CLEMSON — Clemson University will take the next several weeks to conduct a thorough evaluation of all appropriate campus sites upon which to locate a natural gas combined heat and power (CHP) facility to be constructed by Duke Energy Carolinas.

The university committed to the review in light of concerns from residents near the originally proposed site on the eastern edge of campus near the Clemson Armory, as well as others in the community. The review, which has begun, is not expected to delay completion of the facility, which is scheduled to become operational in spring of 2019.

“Clemson values its relationship with the city and region and is taking seriously the questions raised by residents,” said Brett Dalton, executive vice president for Finance and Operations. “Construction of this highly efficient facility is vital to meeting the long-term power needs of the university in a way that also allows Clemson to reduce its carbon footprint. At the same time, the university is committed to working with its partner Duke Energy to locate and build the facility in a manner that takes into account the impact on local residents, as well as the needs of the university.”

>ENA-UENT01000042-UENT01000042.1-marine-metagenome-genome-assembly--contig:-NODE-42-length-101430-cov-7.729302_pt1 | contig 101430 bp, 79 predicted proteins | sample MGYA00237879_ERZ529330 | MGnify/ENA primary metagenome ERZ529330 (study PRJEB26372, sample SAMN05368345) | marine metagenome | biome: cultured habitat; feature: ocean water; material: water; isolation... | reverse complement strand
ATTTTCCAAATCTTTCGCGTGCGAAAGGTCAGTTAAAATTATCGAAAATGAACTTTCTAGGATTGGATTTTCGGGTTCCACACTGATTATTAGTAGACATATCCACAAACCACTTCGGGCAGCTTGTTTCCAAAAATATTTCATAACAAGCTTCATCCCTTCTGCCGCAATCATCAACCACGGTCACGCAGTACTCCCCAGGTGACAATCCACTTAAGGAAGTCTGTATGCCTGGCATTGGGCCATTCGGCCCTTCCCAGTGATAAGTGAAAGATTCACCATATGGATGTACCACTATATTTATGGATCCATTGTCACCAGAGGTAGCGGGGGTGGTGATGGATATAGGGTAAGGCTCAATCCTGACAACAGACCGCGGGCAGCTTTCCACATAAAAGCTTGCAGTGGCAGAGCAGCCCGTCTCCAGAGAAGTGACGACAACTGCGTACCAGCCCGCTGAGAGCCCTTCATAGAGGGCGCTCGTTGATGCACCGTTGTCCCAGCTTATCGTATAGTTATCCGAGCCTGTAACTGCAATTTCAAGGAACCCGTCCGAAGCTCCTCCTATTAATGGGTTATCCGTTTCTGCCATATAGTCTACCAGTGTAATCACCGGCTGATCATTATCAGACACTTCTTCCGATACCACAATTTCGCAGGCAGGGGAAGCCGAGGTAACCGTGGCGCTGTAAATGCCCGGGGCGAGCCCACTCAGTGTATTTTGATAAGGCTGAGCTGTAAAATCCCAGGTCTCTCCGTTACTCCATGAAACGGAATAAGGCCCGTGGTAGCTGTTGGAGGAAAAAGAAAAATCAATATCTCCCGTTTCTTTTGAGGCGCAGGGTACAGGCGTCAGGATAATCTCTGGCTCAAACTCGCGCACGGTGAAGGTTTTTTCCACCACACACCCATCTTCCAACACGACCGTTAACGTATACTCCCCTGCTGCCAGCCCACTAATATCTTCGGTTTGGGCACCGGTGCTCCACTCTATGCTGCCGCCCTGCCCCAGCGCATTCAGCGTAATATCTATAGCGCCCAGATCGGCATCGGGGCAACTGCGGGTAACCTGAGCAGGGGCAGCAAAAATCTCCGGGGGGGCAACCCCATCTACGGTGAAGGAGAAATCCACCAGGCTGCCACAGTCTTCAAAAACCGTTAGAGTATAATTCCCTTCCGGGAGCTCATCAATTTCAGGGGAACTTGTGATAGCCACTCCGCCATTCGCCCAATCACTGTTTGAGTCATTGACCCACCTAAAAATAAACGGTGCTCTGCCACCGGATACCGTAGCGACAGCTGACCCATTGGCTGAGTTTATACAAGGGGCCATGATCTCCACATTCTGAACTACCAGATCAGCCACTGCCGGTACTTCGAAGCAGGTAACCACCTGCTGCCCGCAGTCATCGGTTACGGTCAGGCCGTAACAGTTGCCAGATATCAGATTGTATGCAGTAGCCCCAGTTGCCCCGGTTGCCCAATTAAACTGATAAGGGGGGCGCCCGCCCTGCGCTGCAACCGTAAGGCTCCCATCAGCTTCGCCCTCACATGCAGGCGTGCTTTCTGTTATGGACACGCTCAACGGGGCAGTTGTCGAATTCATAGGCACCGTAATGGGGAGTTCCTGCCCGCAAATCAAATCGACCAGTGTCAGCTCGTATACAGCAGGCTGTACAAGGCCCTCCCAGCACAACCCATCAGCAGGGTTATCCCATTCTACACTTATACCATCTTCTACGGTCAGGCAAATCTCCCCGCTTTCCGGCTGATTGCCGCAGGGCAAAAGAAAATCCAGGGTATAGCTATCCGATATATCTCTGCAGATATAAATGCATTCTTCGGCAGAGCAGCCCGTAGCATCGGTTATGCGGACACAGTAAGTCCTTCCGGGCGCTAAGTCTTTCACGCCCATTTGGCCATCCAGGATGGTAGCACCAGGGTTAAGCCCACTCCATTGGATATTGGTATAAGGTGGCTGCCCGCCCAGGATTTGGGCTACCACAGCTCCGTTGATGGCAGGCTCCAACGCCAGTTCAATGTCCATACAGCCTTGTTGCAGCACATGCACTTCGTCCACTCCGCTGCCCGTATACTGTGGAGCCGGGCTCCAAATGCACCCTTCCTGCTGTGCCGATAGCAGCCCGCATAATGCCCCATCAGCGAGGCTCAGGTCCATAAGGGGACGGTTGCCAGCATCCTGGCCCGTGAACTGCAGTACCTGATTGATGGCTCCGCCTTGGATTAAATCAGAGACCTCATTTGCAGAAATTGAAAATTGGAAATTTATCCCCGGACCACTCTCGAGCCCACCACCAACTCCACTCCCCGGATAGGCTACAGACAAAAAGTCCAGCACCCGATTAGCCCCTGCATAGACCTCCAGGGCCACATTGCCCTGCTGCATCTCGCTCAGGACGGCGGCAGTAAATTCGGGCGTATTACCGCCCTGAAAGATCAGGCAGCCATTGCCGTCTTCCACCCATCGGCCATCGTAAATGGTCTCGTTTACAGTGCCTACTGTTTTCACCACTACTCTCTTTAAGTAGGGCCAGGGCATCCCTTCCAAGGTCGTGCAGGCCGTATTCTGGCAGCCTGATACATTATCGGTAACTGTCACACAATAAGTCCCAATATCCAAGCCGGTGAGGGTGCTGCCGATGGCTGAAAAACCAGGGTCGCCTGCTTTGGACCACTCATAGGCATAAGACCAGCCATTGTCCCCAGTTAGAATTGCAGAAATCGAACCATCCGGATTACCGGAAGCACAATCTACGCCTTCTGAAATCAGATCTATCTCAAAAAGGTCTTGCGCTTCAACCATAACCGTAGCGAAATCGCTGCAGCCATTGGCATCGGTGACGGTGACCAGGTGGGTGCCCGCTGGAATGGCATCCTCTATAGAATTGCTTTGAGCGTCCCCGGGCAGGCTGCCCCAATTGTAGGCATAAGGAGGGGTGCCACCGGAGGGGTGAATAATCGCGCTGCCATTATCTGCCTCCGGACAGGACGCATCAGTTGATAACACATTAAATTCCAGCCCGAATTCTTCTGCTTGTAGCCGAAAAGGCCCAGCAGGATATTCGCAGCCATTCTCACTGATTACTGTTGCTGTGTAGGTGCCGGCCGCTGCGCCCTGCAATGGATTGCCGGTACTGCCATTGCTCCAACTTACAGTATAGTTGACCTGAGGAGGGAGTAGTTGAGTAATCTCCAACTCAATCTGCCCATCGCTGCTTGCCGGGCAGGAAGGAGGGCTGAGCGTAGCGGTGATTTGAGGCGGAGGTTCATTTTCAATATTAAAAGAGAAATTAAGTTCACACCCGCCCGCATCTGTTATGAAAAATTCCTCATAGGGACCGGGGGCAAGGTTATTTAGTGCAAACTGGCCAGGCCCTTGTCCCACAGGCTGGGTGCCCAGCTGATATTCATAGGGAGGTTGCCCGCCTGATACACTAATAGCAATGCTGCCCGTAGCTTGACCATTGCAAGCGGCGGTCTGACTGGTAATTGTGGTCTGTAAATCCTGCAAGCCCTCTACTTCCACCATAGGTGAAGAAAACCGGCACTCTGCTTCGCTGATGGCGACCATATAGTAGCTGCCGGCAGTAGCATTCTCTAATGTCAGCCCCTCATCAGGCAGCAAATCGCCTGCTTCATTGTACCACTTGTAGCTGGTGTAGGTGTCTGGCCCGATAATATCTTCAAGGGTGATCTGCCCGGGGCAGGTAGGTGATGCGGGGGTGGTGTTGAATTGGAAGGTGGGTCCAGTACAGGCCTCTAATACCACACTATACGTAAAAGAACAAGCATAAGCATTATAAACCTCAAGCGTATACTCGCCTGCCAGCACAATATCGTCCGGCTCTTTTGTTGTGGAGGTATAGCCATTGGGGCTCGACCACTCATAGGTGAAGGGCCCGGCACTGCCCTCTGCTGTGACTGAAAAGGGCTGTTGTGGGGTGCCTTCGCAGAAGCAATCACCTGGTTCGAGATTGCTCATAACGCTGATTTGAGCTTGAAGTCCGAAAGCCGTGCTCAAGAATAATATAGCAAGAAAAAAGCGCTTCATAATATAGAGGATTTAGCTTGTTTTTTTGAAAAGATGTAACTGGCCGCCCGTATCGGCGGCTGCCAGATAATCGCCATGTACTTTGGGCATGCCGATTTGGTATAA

The site review will include careful examination of the technical requirements to build the facility, proximity to existing Duke Energy electrical transmission infrastructure, the potential future land use needs of the university and impact on the community, among other considerations.

“Construction of this facility represents a complex engineering and logistical challenge, and we intend to be deliberate and thoughtful in our approach to finding a location that best meets the needs of the university and the community, and which does so at a reasonable cost,” Dalton said.

When completed, the $51 million facility will have the capacity to generate 16-megawatts of electrical power to help meet the future power needs of the university and the surrounding area. In addition, the CHP will capture waste heat from the production of electricity to produce thermal energy that Duke will sell to Clemson to be used to heat buildings and water on campus.

The facility is expected to lower greenhouse gas emissions in the area by 60,000 metric tons a year, or the equivalent of removing 12,700 passenger vehicles from the road each year. The CHP is an important next step in the university’s plan to lower greenhouse gas emissions, and is consistent with the university’s ongoing efforts to become carbon neutral by 2030, despite an expected significant increase in demand for power over that period.